Saturday, May 19, 2012

Why a degree in philosophy may be a better bet than a degree in business

This previous post bears repeating in the current economic climate...

If you are wondering what kind of degree programme is likely to boost your general smarts, consider these figures.

Go here. This is one of several graphs from the above article. Based on GRE test performance (Graduate Record Examination) of graduate programme applicants. Quantitative (math) skills on the vertical axis, verbal skills on the horizontal (other graphs include the third component - "analytical writing", at which philosophers also excel, dramatically outperforming all others).

Philosophy graduates are pretty damn smart, the various figures suggest, compared to graduates with other degrees, including most - perhaps even all - sciences (though were they smarter to begin with, or did their degree programme make them smarter, compared to other degrees?). Check the article. Here's the original table of GRE scores of US students completing a variety of degrees.

Notice religion also does very well.

This data suggests (but falls a long way short of establishing) that if we want to produce graduates with general, across-the-board smarts, physics and philosophy are disciplines to encourage [and possibly also that accountancy and business administration should be discouraged (this confirms all my prejudices, I am pleased to say!)].

Note some very weird stats on this graph, such as business administration's woeful performance, doing less well than even "art and performance" on quantitative skills and verbal skills (which is staggering). And accountancy grads less good on quantitative skills than philosophy grads (!) and the worst performers of all on verbal skills. Both business and accountancy are also weak on the analytic writing component.

Of course, as the new business-friendly, market-led Tory vision of degree provision kicks in, we'll probably see philosophy departments up and down the country closing and business administration degrees expanding. Brilliant.

P.S. Just added a second graph comparing analytical writing and verbal. Check out e.g business administration. And where's philosophy?

12 comments:

Anonymous said...

I know this is true because of the quality of philosophy students in my classes. They learn how to think which is very important in this world.

Thrasymachus said...

There is another way of taking these figures - that instead of people going into philosophy and getting much smarter, it is the smarter people who go into philosophy. Given business and other 'vocational' subjects are traditionally low status, more able students would prefer not to go into them. This makes the graph not such a good 'sales pitch' for philosophy - although smarter folks are more likely to go into it, that doesn't mean doing it will improve your GRE etc.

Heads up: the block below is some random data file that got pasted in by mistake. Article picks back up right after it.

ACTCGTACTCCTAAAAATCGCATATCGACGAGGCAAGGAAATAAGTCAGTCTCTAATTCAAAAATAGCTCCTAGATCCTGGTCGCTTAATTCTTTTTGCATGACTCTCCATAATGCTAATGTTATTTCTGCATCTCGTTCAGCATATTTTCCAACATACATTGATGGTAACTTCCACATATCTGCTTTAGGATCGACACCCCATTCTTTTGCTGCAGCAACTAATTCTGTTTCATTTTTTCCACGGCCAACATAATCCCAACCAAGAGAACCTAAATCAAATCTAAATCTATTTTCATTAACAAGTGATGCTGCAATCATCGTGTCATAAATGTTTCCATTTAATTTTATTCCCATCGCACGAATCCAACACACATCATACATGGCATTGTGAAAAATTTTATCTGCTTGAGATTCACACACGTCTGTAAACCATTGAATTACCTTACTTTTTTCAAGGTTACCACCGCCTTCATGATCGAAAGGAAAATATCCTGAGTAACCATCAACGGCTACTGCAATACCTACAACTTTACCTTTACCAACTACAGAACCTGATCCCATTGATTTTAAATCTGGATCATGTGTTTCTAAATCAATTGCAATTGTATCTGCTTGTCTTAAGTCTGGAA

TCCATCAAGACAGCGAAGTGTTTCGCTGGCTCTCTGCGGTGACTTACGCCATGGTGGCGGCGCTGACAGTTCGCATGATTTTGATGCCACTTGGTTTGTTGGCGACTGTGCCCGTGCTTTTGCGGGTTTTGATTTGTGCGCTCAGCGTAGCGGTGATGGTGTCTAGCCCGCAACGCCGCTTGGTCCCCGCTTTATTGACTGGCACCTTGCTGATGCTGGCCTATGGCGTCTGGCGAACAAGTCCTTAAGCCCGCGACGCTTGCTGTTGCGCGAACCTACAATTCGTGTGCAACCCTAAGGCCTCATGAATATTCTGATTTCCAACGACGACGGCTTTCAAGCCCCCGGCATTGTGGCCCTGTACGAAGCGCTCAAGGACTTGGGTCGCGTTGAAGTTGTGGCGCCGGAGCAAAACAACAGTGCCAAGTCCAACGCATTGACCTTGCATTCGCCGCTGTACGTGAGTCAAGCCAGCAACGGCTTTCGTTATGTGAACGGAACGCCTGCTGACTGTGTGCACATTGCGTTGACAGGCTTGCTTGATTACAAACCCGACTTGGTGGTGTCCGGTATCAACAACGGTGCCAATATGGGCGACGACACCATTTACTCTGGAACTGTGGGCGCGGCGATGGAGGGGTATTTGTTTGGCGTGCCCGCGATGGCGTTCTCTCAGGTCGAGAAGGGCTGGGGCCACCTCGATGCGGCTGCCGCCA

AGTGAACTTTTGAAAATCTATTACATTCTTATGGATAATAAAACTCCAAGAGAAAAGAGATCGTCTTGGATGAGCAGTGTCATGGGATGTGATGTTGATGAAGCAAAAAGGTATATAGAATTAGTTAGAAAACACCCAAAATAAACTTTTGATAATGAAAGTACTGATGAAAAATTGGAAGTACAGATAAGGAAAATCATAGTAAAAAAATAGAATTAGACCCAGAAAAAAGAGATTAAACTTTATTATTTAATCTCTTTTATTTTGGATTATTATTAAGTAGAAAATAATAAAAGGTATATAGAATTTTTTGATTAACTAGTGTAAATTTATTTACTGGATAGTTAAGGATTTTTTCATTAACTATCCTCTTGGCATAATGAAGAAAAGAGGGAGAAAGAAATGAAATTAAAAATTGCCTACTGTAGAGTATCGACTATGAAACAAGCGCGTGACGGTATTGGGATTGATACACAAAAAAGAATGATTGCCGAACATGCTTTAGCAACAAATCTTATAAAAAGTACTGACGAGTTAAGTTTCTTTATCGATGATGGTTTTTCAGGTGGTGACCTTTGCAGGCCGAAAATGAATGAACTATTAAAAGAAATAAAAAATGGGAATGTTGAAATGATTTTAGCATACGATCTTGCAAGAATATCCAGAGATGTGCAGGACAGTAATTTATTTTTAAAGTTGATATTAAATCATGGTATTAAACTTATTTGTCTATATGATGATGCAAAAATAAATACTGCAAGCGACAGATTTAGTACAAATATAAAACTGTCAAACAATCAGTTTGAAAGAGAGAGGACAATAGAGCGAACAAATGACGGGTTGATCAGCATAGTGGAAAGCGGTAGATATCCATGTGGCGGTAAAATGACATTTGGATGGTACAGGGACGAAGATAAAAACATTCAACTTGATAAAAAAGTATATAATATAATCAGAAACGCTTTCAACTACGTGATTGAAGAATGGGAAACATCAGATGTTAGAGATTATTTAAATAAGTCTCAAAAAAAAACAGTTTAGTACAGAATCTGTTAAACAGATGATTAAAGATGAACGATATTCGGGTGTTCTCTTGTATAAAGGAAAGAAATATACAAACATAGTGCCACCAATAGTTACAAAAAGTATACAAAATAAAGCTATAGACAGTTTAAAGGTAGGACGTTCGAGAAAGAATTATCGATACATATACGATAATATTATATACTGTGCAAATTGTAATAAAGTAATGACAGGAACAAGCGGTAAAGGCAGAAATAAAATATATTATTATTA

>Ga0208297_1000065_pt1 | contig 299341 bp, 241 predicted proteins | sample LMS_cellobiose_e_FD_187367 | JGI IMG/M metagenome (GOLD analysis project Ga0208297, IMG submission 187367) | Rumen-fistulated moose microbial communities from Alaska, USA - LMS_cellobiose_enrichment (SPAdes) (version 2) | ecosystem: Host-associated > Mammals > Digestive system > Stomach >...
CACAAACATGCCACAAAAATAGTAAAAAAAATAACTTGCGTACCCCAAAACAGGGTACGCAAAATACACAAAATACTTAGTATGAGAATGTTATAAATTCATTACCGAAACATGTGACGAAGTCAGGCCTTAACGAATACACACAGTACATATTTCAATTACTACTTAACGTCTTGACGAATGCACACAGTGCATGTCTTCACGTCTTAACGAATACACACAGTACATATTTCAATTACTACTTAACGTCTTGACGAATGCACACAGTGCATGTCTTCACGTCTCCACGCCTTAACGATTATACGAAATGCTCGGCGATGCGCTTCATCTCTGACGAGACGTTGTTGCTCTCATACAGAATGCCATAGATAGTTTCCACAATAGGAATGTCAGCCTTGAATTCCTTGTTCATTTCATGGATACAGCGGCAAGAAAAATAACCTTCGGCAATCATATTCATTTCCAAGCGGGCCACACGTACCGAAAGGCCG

If you buy the 'signalling' theory of education, then the assertion that 'go do a business degree to make you more appealing to business' gets it completely backwards. You are getting a degree to signal how intelligent/conscientious/hard working you are, and so higher status degrees are a much better strategy of getting a good job than getting a 'vocational' one. this might explain why Big4/IB/Mgmt consultants tend to hire lots of humanities (inc. philosophy!) and science grads at prestigious institutions over folks with business degrees.

Anonymous said...

"Of course, as the new business-friendly, market-led Tory vision of degree provision kicks in, we'll probably see philosophy departments up and down the country closing and business administration degrees expanding. Brilliant."

Well, if what you say in the article is true, the exact opposite will happen. If philosophy leads to people who are more talented in both quantitative and verbal abilities, then they will do better in the job market, leading to an increase in demand for philosophy undergrad courses.

Anonymous said...

So why are innocent people always convicted, should cops be forced to study philosophy?

http://mdatoz.com/innocent

Anonymous said...

Click here, re above comment.

nancy john said...

students should be imptove there GRE Verbal skill that is the best way for passing the test

Darone Sassounian said...
This comment has been removed by the author.
ShahHussainKCL said...

I have taken the data here and worked out average IQ scores by intended major. Check out my graph and comment please. Feel free to be brutal.

http://shahhussainkcl.blogspot.co.uk/2012/06/gre-derived-iq-of-graduates.html

@Dr Law -- If you read this comment then please do comment on my graph and feel free to use it as ammunition for promoting philosophy.

Stephen Law said...

Thanks very much ShahHussein - I'll give it its own new post.

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nancy john said...

thanks for sharing information really it is very useful

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